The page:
Reaching the 50-employee threshold is a sign that a business is growing and that in itself is an accomplishment. However, this milestone also triggers additional compliance requirements for employers. Small businesses with 50 or more employees must adhere to many local, state, and federal labor laws and should understand the potential impact that these regulatory requirements can have on a business.
The implications of crossing the 50-employee threshold can vary from state to state. Most small businesses are required to comply with FMLA, EEO-1 reporting, affirmative action, the ACA, and other state and federal laws.
It is important to note that there are some exceptions to which employees count towards this 50-employee threshold. Learn more about the legal requirements for 50-plus employee organizations and what to consider when approaching this threshold.
Legal Requirements for 50+ Employee Organizations
Organizations that have recently hit the 50-employee mark are required to meet certain legal requirements. It is important to understand these regulations and to discuss them with the organization’s legal counsel to ensure proper HR compliance going forward.
Businesses with between 50 and 99 full-time equivalent (FTE) employees make up approximately seven percent of the private workforce, according to the National Conference of State Legislatures (NCSL). Organizations that have reached this level of success must comply with the following legal requirements:
Family and Medical Leave Act Compliance
Under the Family and Medical Leave Act (FMLA), eligible employees of covered employers are entitled to job-protected, unpaid leave for certain medical and family reasons. A covered employer can be a public agency, a school, or a private-sector employer with 50 or more employees.
When an employee asks for FMLA leave due to an eligible family member’s serious illness or injury or their own serious illness or injury, an organization may request certification from a healthcare provider. Employers may also require a second and third medical opinion, as well as periodic recertification of the serious health condition.
Upon return to the workplace from FMLA leave, the employee must be given his or her original job back or an equivalent job with the same pay and benefits. When an employee uses FMLA leave, this action cannot be counted against the worker based on a “no-fault” attendance policy. Employees must also continue receiving group health coverage while they are on leave.
Affordable Care Act Compliance
The Affordable Care Act (ACA) encourages employers to provide eligible employees with affordable, timely and appropriate health benefits. Any organization that is subject to the ACA must offer affordable health insurance that provides minimum essential coverage to at least 95 percent of their full-time employees.
In regard to the ACA, a full-time employee is considered anyone who works at least 30 hours or more per week or more than 130 hours per month. It is the responsibility of employers to track which employees have fulfilled these criteria and whether or not they would like health coverage.
Employers are also required to provide employees with several pieces of information, including a notice of coverage and available benefits, Form 1095-C (Employer-Provided Health Insurance Offer and Coverage), and a Summary of Benefits and Coverage. Forms 1094-C/1095-C must also be filed with the IRS and applicable state agencies.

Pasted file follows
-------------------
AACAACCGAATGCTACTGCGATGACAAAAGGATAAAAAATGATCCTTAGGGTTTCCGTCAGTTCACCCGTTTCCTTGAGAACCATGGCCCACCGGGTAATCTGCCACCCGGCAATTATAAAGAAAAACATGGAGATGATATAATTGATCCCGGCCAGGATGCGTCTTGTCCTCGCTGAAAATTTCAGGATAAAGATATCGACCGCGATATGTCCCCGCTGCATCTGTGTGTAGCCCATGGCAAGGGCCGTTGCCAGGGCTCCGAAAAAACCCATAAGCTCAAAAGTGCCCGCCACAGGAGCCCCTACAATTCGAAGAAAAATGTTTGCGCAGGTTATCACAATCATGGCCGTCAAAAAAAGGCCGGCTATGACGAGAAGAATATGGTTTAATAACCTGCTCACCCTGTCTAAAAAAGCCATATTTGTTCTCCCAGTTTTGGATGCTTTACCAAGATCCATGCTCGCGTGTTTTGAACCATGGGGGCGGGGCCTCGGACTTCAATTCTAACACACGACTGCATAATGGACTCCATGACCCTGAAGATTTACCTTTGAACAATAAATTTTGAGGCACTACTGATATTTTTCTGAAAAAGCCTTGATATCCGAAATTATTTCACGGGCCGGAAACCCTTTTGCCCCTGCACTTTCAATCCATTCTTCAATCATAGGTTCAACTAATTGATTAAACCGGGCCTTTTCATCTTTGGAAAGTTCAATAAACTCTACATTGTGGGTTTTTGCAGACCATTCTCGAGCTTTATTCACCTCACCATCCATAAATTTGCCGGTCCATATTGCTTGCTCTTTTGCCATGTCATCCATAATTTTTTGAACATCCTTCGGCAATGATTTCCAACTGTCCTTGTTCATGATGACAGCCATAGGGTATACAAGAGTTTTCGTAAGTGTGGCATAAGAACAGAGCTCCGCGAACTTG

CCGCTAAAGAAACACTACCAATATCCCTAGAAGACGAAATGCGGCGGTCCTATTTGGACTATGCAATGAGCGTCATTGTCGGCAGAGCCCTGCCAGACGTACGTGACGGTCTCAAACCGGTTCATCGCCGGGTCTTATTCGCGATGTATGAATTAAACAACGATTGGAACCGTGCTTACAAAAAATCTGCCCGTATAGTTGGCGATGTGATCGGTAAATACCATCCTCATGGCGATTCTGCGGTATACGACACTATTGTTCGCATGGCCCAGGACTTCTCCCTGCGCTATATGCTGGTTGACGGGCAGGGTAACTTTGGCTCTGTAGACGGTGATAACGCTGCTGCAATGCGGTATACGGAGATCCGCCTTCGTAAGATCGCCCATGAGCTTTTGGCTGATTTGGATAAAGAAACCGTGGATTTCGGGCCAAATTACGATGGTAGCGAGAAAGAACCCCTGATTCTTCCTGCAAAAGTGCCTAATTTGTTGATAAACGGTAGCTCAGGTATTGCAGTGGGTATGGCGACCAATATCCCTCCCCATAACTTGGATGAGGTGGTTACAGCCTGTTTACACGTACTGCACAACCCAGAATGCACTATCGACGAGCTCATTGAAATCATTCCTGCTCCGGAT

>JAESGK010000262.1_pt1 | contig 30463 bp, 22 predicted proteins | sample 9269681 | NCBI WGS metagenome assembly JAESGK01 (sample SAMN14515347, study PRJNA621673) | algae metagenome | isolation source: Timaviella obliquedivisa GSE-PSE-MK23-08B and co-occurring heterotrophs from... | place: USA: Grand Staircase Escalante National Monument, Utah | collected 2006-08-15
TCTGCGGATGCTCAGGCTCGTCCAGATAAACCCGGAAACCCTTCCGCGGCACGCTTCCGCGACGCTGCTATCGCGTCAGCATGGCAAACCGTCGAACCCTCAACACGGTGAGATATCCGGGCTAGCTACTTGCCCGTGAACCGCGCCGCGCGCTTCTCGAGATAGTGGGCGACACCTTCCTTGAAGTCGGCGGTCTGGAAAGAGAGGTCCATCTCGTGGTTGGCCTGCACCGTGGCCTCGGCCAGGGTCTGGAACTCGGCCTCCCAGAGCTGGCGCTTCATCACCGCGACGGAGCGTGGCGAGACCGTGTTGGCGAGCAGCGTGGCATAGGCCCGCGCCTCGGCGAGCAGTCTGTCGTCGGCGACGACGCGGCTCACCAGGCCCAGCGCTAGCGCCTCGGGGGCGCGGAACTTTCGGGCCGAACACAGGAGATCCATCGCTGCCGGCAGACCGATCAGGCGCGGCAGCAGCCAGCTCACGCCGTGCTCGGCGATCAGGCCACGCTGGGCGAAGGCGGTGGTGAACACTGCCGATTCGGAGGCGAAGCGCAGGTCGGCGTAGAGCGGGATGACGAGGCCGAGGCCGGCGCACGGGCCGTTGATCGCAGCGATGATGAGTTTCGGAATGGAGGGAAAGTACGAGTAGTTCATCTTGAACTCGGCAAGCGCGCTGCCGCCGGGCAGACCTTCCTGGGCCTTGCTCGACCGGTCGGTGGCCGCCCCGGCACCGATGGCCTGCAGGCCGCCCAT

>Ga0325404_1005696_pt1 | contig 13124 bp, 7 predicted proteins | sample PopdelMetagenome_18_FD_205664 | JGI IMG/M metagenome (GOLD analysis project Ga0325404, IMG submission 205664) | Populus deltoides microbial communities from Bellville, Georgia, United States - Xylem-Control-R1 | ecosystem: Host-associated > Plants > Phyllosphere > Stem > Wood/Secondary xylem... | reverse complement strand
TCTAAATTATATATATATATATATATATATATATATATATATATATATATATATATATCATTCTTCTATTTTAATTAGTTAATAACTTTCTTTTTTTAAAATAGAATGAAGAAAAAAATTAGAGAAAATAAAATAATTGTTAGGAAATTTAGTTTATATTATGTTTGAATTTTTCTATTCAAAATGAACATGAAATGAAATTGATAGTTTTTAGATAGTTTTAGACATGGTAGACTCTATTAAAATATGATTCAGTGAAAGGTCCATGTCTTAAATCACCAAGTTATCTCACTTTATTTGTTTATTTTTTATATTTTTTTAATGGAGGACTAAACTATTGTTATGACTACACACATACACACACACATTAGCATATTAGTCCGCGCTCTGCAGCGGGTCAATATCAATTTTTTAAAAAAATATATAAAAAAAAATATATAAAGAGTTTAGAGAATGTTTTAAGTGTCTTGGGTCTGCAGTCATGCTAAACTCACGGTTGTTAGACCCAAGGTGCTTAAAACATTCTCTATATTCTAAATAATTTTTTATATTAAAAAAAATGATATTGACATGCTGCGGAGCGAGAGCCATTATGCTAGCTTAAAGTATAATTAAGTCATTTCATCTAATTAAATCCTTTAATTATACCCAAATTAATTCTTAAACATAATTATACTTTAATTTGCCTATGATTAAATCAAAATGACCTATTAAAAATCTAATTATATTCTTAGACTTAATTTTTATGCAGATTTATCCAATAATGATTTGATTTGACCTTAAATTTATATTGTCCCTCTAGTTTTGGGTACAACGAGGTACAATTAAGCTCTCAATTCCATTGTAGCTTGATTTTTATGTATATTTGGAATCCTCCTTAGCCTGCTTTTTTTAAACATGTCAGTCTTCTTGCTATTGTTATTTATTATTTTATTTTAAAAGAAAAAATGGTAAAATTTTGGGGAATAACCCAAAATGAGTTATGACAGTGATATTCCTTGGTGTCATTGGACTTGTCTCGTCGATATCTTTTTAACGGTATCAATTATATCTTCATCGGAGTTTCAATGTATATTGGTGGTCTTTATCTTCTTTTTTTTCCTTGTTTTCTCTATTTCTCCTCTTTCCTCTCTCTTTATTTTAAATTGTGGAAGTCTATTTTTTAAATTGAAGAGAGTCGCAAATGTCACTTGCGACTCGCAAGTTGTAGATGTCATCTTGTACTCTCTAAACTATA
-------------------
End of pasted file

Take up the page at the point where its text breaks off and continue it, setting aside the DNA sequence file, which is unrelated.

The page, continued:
Under the ACA, employer-sponsored health plans cannot cost workers more than a certain percentage of their household income. Safe harbor calculators can be used as an alternative method to determine affordability. Certain incentives and wellness benefits that impact the cost of health care can be considered when calculating affordability.
Federal Contractor Requirements
Federal contractors are organizations that enter contractual agreements with any agency or department of the US government to perform a specific job, for the sale of products or services, or to supply labor and/or materials. Part of doing business with the federal government involves federal contractors and subcontractors to meet certain requirements.
Federal contractors are prohibited from discriminating against any job applicant or employee on the basis of sex, race, religion, color, gender identity, sexual orientation, disability, national origin, or status as a protected veteran. They are also required to take affirmative action to ensure that job applicants and employees are treated fairly in regard to all areas of employment, such as recruitment, hiring, retention, promotion, and compensation.
Affirmative Action Plan
An Affirmative Action Plan (AAP) is a type of management tool that employers can use to detail the steps they have taken or will take to ensure that equal employment opportunities are provided to all employees. AAPs outline an organization’s policies, programs, and procedures for recruiting, hiring, promoting and training women, people with disabilities, veterans, and minorities.
The US Department of Labor enforces compliance with affirmative action requirements. There are three main laws that require employers that do business with the federal government to implement affirmative action programs.
- First, the Rehabilitation Act of 1973 requires any contractor with 50 or more employees and that contracts $50,000 or more to take affirmative action regarding eligible individuals with disabilities.